by Travis Weber
November 2, 2015
On Tuesday, November 3, Houston voters will finally be able to go to the polls and decide — under Proposition 1 — if they want the city’s controversial “Equal Rights Ordinance” (ERO) to be law.
Hopefully the voters will get a fair shake at the polls this time around, and this event will mark the end of the saga of the ERO’s tortured history, exacerbated and prolonged by its supporters’ attempts to cram it down the throats of Houstonians who simply don’t want it.
After Mayor Parker imposed her sweeping, religious liberty-trumping ordinance on Houston last year (and interfered with private church affairs by issuing an expansive subpoena for some pastors’ writings and communications), Houston area residents pushed back and rightly demanded a vote on the matter.
Yet the mayor wasn’t about to let that happen, and tried to declare petition signatures invalid to keep the question off the ballot.
Thankfully, the Texas Supreme Court earlier this year vindicated Houstonians’ right to vote when it issued an opinion ruling that Mayor Parker’s administration had violated the law and the City Council must either repeal the ordinance within 30 days or put it on the ballot this coming November. The Council chose to put it on the ballot.
Yet the City Council still resisted the Texas Supreme Court, attempting to confuse the voters by asking them to vote “yes” to repeal the ordinance. The Council’s obstinacy again forced the Texas Supreme Court to get involved and reject this contorted language. The Court held that the Houston City Charter clearly requires the ordinance be put to an up or down vote — a “yes” for the ordinance and “no” against it.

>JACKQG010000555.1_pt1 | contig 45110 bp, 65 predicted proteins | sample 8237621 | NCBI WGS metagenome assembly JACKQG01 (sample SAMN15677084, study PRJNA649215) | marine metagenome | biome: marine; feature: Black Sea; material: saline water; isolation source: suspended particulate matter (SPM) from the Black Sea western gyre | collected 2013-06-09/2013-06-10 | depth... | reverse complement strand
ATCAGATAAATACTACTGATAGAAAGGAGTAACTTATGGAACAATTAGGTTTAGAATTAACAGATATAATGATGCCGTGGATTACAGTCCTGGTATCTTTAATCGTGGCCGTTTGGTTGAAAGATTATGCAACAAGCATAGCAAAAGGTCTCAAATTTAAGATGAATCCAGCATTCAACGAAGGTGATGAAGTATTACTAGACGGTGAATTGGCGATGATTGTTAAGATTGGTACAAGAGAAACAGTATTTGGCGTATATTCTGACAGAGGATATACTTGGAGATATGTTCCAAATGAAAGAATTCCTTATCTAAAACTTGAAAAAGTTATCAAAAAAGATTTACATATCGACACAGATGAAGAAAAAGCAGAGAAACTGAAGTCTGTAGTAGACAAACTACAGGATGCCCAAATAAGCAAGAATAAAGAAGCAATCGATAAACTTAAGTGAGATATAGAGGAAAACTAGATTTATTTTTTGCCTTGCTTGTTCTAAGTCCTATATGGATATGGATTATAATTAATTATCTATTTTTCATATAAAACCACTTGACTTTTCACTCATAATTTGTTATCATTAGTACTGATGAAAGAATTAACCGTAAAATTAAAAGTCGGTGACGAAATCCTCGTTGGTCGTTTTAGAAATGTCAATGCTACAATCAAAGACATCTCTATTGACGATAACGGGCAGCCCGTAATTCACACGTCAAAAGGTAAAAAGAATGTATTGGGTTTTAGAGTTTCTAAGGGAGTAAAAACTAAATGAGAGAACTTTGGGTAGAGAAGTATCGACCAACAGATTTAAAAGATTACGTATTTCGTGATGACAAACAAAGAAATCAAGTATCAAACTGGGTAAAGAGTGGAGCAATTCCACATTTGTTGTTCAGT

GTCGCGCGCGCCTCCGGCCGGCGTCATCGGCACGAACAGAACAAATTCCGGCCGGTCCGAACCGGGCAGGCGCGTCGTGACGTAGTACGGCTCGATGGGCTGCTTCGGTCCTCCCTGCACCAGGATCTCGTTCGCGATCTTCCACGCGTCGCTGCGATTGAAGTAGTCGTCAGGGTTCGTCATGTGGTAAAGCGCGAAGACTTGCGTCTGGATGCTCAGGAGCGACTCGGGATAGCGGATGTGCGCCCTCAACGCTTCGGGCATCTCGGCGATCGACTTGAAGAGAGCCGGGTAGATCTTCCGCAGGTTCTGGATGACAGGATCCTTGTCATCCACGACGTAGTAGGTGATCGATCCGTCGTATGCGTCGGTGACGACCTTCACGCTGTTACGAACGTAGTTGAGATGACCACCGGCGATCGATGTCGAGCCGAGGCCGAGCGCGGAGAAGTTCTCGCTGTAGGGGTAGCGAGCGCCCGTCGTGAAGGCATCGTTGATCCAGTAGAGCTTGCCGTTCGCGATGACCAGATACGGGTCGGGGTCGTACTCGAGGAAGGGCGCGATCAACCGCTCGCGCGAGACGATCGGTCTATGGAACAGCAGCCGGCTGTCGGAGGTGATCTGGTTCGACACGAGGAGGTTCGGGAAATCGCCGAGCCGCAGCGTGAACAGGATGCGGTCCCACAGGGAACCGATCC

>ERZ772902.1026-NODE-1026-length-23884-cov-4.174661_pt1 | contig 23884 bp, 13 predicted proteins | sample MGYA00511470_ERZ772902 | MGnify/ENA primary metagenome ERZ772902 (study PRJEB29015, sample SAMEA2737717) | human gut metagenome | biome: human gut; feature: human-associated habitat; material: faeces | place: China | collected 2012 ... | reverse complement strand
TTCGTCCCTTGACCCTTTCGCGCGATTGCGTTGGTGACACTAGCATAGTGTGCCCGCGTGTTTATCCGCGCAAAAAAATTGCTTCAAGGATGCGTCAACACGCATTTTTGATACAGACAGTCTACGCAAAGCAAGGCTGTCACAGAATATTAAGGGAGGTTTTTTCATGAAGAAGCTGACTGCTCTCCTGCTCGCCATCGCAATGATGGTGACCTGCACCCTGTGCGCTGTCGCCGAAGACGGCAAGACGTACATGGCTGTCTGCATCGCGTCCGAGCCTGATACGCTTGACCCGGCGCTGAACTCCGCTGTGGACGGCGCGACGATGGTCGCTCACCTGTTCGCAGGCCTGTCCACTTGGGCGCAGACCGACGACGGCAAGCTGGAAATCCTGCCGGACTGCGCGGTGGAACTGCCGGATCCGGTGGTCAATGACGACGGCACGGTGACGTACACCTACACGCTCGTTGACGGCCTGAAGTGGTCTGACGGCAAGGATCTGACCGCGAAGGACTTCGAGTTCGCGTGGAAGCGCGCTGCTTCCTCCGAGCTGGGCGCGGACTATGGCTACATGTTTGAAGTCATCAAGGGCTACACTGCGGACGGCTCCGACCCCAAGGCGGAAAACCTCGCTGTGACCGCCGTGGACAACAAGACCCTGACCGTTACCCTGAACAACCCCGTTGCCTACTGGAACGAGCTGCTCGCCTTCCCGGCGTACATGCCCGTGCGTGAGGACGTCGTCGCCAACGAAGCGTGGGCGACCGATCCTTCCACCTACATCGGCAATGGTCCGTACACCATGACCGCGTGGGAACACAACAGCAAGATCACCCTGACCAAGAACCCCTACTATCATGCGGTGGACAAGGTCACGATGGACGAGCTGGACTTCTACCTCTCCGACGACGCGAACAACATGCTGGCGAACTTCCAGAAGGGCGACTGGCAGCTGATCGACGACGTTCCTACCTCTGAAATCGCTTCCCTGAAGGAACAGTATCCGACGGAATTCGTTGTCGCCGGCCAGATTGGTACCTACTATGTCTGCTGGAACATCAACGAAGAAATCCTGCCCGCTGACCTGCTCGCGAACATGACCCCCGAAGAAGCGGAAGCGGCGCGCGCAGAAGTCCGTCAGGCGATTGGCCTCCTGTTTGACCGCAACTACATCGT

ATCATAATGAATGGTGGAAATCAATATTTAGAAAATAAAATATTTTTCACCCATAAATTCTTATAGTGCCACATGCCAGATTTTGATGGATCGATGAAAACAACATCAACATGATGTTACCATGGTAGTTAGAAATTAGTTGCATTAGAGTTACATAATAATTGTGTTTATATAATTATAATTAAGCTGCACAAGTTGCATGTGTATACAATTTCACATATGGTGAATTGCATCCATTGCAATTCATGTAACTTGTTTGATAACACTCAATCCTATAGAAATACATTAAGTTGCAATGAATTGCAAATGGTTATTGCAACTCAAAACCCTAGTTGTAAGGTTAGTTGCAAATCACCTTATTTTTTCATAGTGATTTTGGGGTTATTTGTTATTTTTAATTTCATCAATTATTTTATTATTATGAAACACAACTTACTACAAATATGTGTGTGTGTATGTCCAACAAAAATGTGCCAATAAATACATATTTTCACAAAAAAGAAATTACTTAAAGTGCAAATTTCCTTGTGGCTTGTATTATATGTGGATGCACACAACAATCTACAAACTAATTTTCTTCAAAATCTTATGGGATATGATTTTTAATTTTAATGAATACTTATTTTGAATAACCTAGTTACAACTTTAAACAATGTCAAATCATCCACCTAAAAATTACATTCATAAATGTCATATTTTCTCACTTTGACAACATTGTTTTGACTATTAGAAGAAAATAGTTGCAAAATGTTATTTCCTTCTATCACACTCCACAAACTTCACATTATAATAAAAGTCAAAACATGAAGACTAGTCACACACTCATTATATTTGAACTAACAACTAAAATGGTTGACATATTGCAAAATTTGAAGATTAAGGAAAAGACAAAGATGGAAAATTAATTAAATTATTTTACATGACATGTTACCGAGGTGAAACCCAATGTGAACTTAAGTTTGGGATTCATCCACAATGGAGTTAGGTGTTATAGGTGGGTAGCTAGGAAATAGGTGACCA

Proposition 1 is infected with a host of problems. First, it suppresses religious liberty significantly. Should the ordinance become law, it will drastically increase the reach of government into private religious conduct and result in a less free society. Indeed, the tentacles of government will intrude into a variety of private conduct — religious and non-religious — under Proposition 1.
Moreover, the ordinance is a solution in search of a problem; there is no systematic pattern or record of the problems it claims to fix.
Finally, there are simply all sorts of privacy and other concerns on the question of who will be able to use what bathroom under the ordinance. The last thing anyone in a major city should want is to alter the law on such a matter before calm, cool, and objective consideration.